The blurb on the cover of Car Magazine UK bellowed "Nissan 300 ZX Turbo  -  Is this a sports car ?  We say no......"


The Z started when the front-engine,rear-wheel-drive Fairlady was released in Japan in 1970.

The Fairlady became known as 240Z in foreign markets.

This car sported a 2393cc  inline 6 cylinder engine making 151 hp (111 KW).Its coupe body was instantly admired.

In the United States the Z sold so well in the early 1970s that it broke the perception that Japan only made cheap economizers.

This model was replaced by the 260Z a few years later,then by the 2753cc  280Z in 1975.Followed by the 280ZX in 1978.


The ZX signified the presence of more luxury and comfort oriented features.Motoring enthusiasts regarded the ZX as a Touring car rather than a sports car.They said the car had gone soft.


Would the new 300ZX change that ?


Codenamed Z31, and released in 1984 the engine in the 300ZX was a big departure from the previous Z.It became Nissans first ever mass produced V6.

In normally aspirated form, the 2960cc  V6 engine produced 170hp (125 KW),and the turbo charged version juiced that up to 231hp (170 KW).

In Britain a 300ZX turbo cost around 16 000 GBP in 1984,about the same as a Lotus Excel or Porsche 944.

Nissan claimed a 0-62 mph (0-100 Km/h) time in under 7 seconds,and a top end of 155 mph (249 Km/h).


Said Car Magazine UK :"Powerfull it may be,thrilling it is not-Nissan's new blown V6 delivers its wallop with a fluid surge,not a sudden kick.The power comes in so progressively that you cannot really define a point on the rev counter where the surge starts."

"There is no sense of occasion or excitement,nothing to speed the adrenalin flow."

In closing they said :"A stride forward from the 280ZX,but Lotus,Porsche and other makers of fast cars costing 15 000 to 20 000 GBP haven't a thing to worry about".


Did Car Magazine UK miss the point of the 300ZX turbo ?


It could be that Nissan knew their audience and who they were going for.


The American publication Road & Track came up with a rather different blurb.


Their synopsis was :"300ZX : Japanese Corvette ? - Corvette : American Z-car ?"


Maybe there existed a clientele who grew tired of the rawness of the Corvette,its square dials and rather dated dash.

Maybe this clientele wanted a car where the power curve was progressive,and not all at once.


The Nissan would not be as fast but offered better comfort.Also,the 300ZX was really well put together.The Corvette suffered from a bout of flimsiness.Particularly the body panels.The Japanese car was altogether more civilized.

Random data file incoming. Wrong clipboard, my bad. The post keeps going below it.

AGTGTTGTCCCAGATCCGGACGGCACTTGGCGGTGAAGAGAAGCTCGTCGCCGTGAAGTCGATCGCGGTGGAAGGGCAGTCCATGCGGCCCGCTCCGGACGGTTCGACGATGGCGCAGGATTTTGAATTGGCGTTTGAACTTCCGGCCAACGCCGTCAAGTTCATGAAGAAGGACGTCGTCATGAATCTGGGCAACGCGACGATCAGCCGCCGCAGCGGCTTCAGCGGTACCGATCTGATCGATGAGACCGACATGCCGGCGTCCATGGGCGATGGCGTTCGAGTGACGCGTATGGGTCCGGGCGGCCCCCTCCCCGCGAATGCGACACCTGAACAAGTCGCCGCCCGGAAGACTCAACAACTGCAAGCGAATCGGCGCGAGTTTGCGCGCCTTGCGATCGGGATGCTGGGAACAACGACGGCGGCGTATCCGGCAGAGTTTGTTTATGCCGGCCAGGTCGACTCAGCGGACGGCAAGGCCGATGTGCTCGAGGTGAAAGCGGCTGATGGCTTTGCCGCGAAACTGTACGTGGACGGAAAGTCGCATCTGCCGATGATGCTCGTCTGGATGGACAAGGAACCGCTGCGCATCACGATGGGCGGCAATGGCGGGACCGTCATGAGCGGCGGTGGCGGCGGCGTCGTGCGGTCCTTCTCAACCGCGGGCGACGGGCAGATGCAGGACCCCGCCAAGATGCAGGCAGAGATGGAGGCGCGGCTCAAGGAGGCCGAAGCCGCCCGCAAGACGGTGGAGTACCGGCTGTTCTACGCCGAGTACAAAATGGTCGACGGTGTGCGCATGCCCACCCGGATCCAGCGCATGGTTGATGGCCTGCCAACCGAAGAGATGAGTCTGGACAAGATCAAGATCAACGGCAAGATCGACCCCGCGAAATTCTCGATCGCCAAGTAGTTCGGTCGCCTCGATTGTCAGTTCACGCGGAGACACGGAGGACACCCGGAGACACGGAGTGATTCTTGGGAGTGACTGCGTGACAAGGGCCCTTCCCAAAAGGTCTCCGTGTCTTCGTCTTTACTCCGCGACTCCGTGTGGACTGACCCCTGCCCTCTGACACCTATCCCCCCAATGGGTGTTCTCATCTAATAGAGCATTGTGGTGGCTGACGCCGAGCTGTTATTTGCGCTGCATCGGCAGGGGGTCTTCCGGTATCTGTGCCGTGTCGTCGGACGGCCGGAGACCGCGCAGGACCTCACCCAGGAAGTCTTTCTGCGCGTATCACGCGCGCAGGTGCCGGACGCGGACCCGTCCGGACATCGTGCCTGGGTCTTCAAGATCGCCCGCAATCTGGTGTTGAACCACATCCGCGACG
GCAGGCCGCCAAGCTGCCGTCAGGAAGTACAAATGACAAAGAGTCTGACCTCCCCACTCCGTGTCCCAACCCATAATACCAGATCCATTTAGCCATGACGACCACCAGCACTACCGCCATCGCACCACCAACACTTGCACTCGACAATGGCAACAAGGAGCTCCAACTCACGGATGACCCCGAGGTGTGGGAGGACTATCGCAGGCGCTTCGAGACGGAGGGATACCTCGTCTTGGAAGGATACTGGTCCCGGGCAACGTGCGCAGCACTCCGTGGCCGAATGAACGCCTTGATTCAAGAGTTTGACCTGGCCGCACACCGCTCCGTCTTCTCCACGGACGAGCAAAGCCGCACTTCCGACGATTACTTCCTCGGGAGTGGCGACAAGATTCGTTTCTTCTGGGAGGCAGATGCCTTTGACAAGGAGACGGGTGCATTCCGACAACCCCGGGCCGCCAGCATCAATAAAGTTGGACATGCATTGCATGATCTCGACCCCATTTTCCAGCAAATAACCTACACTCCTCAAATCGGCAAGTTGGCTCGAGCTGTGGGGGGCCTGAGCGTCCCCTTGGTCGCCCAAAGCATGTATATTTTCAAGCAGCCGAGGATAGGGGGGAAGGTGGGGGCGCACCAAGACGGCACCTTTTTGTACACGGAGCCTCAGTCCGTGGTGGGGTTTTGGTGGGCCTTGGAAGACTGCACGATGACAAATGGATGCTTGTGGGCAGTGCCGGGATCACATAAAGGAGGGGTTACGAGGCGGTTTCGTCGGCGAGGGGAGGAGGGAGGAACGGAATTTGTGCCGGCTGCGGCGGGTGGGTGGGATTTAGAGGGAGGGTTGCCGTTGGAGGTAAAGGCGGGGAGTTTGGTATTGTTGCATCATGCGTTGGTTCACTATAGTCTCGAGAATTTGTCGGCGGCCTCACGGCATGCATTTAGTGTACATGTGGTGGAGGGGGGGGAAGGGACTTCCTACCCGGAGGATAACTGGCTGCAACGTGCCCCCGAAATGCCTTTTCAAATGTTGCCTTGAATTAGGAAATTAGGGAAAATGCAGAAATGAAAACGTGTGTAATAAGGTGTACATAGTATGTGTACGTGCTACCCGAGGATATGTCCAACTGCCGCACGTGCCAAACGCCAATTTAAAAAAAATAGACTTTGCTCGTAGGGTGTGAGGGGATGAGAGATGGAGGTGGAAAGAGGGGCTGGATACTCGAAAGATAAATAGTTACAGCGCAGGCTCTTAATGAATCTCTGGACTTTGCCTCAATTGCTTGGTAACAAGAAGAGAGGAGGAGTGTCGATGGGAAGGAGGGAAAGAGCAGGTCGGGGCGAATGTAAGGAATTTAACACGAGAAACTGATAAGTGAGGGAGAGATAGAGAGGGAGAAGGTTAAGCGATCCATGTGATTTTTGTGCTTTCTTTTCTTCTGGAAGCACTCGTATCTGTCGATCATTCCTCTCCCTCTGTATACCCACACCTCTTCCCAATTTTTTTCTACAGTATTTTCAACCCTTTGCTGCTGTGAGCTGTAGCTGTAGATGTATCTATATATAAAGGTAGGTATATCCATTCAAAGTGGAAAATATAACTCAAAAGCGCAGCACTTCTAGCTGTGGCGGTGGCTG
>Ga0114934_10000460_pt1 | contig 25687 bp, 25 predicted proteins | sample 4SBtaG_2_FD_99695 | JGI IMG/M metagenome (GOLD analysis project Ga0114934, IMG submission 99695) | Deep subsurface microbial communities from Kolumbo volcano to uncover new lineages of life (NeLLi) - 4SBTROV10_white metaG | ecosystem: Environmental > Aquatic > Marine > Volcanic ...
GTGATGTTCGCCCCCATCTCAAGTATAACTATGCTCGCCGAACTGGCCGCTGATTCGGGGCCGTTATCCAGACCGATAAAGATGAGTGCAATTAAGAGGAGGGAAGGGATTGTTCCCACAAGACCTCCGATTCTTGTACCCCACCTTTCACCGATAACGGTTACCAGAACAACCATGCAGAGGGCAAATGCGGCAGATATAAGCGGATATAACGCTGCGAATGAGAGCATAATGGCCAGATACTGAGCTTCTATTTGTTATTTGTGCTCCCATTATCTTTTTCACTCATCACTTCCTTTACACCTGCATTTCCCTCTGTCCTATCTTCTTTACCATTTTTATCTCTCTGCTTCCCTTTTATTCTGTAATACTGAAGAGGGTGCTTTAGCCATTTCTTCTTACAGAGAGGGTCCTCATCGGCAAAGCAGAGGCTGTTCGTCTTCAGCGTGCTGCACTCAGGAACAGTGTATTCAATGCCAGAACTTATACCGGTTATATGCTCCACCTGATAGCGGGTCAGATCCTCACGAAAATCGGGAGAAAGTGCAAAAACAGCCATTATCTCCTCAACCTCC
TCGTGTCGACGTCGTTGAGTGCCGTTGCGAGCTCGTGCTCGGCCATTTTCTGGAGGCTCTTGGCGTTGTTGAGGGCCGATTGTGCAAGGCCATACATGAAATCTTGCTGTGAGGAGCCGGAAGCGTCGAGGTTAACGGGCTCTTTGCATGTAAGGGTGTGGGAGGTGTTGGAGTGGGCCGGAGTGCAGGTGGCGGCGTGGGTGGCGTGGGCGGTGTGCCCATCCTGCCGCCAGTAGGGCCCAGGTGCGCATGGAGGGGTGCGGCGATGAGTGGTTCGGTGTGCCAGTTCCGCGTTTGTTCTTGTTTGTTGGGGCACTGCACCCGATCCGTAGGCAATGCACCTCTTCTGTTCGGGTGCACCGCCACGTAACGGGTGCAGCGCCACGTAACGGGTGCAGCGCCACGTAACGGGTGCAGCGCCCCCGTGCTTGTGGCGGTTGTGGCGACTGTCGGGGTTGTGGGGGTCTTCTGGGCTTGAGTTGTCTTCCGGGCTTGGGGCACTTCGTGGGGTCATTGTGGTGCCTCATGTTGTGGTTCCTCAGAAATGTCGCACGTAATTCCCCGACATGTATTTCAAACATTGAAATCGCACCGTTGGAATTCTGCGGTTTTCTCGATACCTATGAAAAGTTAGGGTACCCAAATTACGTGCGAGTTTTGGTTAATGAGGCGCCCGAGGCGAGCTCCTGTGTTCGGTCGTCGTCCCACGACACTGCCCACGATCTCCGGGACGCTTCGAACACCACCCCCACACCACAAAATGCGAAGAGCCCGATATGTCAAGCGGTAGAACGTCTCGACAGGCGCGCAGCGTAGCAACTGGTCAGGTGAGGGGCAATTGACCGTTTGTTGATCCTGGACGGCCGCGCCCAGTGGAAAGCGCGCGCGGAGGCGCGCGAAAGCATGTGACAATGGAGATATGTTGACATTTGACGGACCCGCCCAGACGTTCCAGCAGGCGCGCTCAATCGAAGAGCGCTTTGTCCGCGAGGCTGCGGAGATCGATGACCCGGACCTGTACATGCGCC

So the ZX was not aimed at Lotus or Porsche.The sales charts in Britain would have shown that.Anybody who had been to Britain in the 1980s would have seen that there were not many Japanese cars around.

Road & Track stated that the ZX was primarily aimed at the American market.According to said publication,Nissan produced 36 000 units of the Z31 in its first year of production,and over 96 000 units in its second year.Most of these were sold in the United States.In fact,at one time the Z was the best selling sports car of all time.


Car Magazine UK seemed to have a dismissive stance towards Japanese cars in general.


Road & Track had a more welcoming approach to cars coming out the Far East.

Even the Germans were fond of the Z.They called it "a breath of fresh air from Japan".


Today the Z31 remains a sought after car in America,but there are not many of these still around.

As one would expect,the remaining specimens are in the high mileage category,and typically these can be found for around $ 5 000 or so.

I hear from Nissan devotees that a really good example can go for as much as $ 28 000.

But what about South Africa ?


Because of hefty import duties imposed by the South African Government at that time,few 300 ZX cars made it to South African shores.

However I know of at least one clean example of a Z31 in Mpumalanga.


All Things Motoring met up with some car enthusiasts in that region who kept a handsome 300ZX in their stable.

In fact one could say these enthusiasts are very proficient in "All Things Nissan".They certainly are very knowlegable.

They demonstrated how easy it was to take off the T-Top on the ZX,for example.

Also,they had other cars of great interest.It is certainly worth viewing on You-Tube.


All Things Motoring.Rare car collection.Season 2, Episode 9.


To sum up,Car Magazine UK did not think the 300ZX turbo was a sports car.


But the rest of the world seemed to disagree.



Written by your All Things Motoring International correspondent,in Charlotte,North Carolina,U.S.A